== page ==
I am a Senior majoring in Economics with a Data Analysis emphasis and Political Science. I am from Boulder, Colorado, and in my time at Santa Clara I have been involved with the Women's Cross Country and Track team and the Economics Student Association. I have found a passion for understanding homelessness and investigating policy solutions throughout my internship with Palo Alto City Councilwoman Julie Lythcott-Haims and my research in the Santa Clara Urban Issues Lab, and I can't wait to learn more about the ethics of homelessness throughout my fellowship. I love doing anything outdoors in my free time, including rock climbing, snowboarding, and backpacking!

"To give anything less than your best is to sacrifice the gift." - Steve Prefontaine

Daisy Halaszyn Hackworth

Daisy Halaszyn

Daisy Halaszyn is a junior majoring in Accounting and Information Systems with the Leavey School of Business. During her time with the Markkula Center, she hopes to explore the potential future of cryptocurrency use among developing countries. She is from O'ahu, Hawai'i where she enjoys photographing wildlife while hiking. Daisy spends much of her free time involved in the arts, and likes to express herself through painting and musical performance. If she's not studying or in class, you are likely to find her practicing the euphonium for upcoming pep band games and wind ensemble concerts.

 “Take these broken wings and learn to fly / All your life / You were only waiting for this moment to arise." - Paul McCartney / John Lennon

Francis Lai Hackworth

Francis Lai

Francis Lai is a senior public health major and biology minor from Cupertino, CA. He is interested in addressing health disparities and how this intersects with bioethics. Francis is excited to further develop his ethical toolbox through his project! In his free time, he likes to play basketball and work out.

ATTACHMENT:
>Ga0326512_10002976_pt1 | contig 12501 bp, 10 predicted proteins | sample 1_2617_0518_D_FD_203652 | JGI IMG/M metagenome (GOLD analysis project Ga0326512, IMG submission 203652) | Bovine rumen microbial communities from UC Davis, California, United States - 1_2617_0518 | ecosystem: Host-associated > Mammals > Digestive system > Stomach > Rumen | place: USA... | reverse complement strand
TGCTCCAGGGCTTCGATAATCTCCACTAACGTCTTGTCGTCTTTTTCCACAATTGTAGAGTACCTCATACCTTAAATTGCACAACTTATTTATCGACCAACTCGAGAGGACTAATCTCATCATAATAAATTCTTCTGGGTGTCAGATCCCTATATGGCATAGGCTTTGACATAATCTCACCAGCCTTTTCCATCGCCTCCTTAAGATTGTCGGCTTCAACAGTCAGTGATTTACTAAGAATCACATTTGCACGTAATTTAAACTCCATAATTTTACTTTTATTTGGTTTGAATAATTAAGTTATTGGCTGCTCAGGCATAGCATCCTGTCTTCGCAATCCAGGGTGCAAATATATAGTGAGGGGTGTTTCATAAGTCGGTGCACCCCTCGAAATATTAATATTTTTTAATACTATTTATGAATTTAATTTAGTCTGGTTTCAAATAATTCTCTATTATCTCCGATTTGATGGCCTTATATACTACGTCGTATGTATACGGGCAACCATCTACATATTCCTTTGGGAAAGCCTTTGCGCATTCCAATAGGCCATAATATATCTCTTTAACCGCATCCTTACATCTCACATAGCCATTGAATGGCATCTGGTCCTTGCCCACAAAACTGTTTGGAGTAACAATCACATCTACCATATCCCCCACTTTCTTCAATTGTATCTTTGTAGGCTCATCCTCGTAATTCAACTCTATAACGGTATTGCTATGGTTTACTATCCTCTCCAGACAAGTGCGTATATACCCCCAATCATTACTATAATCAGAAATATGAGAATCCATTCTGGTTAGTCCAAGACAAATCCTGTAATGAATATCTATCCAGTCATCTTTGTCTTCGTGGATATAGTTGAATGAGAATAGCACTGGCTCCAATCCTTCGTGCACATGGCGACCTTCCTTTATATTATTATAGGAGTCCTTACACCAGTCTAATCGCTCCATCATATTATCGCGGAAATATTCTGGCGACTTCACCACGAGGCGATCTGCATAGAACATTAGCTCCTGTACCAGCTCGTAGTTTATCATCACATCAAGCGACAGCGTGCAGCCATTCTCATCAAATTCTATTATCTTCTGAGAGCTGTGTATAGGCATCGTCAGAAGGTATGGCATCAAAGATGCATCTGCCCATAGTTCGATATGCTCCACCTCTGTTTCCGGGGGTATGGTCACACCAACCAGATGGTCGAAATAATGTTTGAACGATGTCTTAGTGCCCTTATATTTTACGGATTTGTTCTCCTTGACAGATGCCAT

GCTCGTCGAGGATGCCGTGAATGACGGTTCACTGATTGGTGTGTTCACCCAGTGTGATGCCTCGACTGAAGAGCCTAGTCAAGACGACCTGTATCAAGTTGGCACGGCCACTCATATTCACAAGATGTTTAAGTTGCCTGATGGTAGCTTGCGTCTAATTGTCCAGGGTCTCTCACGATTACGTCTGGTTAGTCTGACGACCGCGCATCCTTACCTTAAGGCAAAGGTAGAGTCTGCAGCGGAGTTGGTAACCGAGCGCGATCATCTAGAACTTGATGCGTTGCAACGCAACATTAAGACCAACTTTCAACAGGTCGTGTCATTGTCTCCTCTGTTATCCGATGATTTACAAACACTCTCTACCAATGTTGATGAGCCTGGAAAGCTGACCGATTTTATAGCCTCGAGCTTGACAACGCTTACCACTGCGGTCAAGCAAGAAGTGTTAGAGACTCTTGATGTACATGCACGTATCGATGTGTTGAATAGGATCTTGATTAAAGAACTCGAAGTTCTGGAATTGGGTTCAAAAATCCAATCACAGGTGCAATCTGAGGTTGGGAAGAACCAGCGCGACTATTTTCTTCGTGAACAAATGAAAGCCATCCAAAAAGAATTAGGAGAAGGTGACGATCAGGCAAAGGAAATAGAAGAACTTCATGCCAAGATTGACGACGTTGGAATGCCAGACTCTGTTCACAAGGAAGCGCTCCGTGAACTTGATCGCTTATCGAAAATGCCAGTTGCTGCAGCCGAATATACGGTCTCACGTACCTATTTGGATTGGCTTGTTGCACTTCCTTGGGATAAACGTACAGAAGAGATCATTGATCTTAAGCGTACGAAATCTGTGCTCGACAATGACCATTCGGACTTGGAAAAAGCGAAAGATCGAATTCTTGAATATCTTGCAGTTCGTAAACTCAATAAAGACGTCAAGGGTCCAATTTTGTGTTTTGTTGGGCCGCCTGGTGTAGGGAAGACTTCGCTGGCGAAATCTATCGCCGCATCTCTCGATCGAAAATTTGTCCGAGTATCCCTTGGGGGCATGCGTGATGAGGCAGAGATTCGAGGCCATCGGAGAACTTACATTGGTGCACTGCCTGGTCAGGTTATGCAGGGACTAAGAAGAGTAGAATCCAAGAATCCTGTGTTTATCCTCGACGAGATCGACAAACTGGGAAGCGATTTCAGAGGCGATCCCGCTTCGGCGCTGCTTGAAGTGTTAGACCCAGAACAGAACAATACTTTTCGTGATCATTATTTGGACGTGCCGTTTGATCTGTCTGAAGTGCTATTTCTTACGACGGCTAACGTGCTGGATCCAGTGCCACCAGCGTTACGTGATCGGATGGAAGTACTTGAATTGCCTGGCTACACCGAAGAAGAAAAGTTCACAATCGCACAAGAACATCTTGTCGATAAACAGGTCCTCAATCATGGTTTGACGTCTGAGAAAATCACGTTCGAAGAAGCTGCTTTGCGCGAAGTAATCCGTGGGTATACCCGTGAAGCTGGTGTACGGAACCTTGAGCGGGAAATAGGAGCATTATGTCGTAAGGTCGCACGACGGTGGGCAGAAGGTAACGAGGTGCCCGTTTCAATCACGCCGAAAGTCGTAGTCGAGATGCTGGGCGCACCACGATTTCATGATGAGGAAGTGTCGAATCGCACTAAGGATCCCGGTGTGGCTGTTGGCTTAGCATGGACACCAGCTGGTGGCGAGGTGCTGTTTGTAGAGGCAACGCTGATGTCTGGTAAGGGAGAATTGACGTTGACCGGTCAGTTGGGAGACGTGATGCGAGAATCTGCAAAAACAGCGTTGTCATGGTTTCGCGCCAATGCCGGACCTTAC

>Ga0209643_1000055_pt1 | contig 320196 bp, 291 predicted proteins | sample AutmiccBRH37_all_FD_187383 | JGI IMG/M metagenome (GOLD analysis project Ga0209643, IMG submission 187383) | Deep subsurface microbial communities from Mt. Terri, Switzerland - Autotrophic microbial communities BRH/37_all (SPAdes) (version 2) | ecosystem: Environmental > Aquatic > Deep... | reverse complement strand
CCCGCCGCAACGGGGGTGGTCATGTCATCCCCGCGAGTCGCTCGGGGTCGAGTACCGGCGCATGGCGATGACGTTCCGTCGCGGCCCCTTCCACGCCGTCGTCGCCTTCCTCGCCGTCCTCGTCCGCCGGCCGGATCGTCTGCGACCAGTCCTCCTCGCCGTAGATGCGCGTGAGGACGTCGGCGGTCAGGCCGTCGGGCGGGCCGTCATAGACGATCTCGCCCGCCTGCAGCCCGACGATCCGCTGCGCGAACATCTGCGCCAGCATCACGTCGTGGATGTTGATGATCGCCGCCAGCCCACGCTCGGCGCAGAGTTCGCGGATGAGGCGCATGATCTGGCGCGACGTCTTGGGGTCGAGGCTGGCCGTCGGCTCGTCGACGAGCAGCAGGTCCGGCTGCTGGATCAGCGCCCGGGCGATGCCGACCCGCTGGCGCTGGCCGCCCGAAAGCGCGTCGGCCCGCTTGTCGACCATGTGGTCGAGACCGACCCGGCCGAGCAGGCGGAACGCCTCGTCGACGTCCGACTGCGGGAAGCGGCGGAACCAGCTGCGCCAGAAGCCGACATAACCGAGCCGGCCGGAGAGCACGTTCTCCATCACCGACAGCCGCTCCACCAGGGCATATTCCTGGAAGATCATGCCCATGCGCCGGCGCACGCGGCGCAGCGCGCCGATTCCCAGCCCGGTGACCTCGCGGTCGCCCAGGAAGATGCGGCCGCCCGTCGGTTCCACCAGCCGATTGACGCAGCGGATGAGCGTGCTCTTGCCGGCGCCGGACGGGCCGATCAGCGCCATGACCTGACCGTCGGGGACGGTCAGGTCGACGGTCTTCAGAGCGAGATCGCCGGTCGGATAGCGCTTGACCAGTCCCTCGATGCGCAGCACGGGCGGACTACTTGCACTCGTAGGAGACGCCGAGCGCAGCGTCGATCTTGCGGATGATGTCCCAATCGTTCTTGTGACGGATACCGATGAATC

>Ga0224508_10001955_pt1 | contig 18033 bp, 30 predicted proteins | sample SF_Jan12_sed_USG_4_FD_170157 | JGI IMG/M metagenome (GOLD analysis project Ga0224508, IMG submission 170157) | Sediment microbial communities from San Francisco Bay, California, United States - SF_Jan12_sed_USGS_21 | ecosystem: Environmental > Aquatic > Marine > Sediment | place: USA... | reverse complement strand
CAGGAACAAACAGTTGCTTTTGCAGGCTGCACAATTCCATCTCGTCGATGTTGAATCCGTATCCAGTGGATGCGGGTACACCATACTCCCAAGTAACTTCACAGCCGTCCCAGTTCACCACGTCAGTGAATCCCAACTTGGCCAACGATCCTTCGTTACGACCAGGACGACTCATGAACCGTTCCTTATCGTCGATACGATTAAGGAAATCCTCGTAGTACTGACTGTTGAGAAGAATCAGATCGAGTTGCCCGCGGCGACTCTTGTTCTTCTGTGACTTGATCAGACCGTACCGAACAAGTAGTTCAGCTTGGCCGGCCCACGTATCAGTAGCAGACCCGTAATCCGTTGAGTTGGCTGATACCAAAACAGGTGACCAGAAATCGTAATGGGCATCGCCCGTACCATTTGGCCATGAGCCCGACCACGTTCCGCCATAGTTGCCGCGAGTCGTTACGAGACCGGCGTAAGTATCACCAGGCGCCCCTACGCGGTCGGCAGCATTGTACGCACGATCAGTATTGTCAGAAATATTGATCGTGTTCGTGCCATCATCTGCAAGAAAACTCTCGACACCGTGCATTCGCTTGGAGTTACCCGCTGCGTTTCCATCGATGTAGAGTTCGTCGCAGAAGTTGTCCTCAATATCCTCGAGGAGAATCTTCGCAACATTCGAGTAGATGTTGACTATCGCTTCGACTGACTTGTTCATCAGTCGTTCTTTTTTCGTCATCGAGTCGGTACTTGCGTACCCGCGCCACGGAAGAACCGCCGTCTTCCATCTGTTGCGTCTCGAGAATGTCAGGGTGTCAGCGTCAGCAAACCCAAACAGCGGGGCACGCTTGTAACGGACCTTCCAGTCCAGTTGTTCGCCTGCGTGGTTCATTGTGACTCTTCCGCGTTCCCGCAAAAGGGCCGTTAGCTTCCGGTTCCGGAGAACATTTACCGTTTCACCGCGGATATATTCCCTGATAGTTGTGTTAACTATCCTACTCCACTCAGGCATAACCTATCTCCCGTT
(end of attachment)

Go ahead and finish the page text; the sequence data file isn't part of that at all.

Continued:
"Character is what you are in the dark" - Dwight Moody

Chisomaga Nlemigbo Hackworth

Chisomaga Nlemigbo

Chisomaga Nlemigbo is a junior double majoring in Public Health and Political Science with a Pre-Law emphasis from the Bay Area. He is excited to be working with the Markkula Ethics Center as a Hackworth Fellow focused on the intersection of homelessness and ethics. What interests him most is how homelessness manifests itself differently in other parts of the world based on societal and cultural values, as well as the the factors that contribute to one's own understanding and concept of a home.


Waste no more time arguing about what a good man should be. Be one." - Marcus Aurelius

Xiomara Quinonez Hackworth

Xiomara Quinonez

Xiomara is a senior majoring in Computer Science and Engineering and minoring in Technical Innovation, Design, & Entrepreneurship, originally from San Jose, CA. She is passionate about raising awareness of the way that AI systems can be developed in a biased manner. She will research ways AI systems — particularly biometrics facial recognition — can negatively impact minorities and ways that these systems can be developed more ethically. Outside of school, Xiomara enjoys hiking, baking, and trying new coffee shops.



“Do what you can, with what you have, where you are.” ―Theodore Roosevelt

Izzy Reyes Hackworth

Isabella Reyes

I am a rising senior Neuroscience major and Biology minor and part of the University Honors Program. Growing up with a sibling with Asperger’s Syndrome and volunteering with disabled individuals has made me curious as to why disability is commonly overlooked in the diversity conversation. My mission is to open up spaces and platforms for students with disabilities, promote greater community awareness, and see how we can better accommodate the needs of current and future SCU students. With the Office of Accessible Education and my other amazing faculty mentors such as Dr. Molly King, I work as an ally of the disabled community on special projects to bring disability awareness to the forefront on campus.

On campus, I am also involved as an Undergraduate Research Assistant in Benjamin Stokes’ Lab, studying the design and synthesis of promesogenic ligands. Additionally, I am the co-president to the Health Professions Peer Advising program. Outside of work and school, I enjoy playing piano, am an avid flyer, and Advanced Ground Instructor. I have a love for mentorship and teaching the next generation. One way I able to do this is through my free ground school curriculum for aspiring pilots.


“You can't change the world alone - you will need some help - and to truly get from your starting point to your destination takes friends, colleagues, the good will of strangers and a strong coxswain to guide them.” - William H. McRaven  

Kendall Schrohe Hackworth

Kendall Schrohe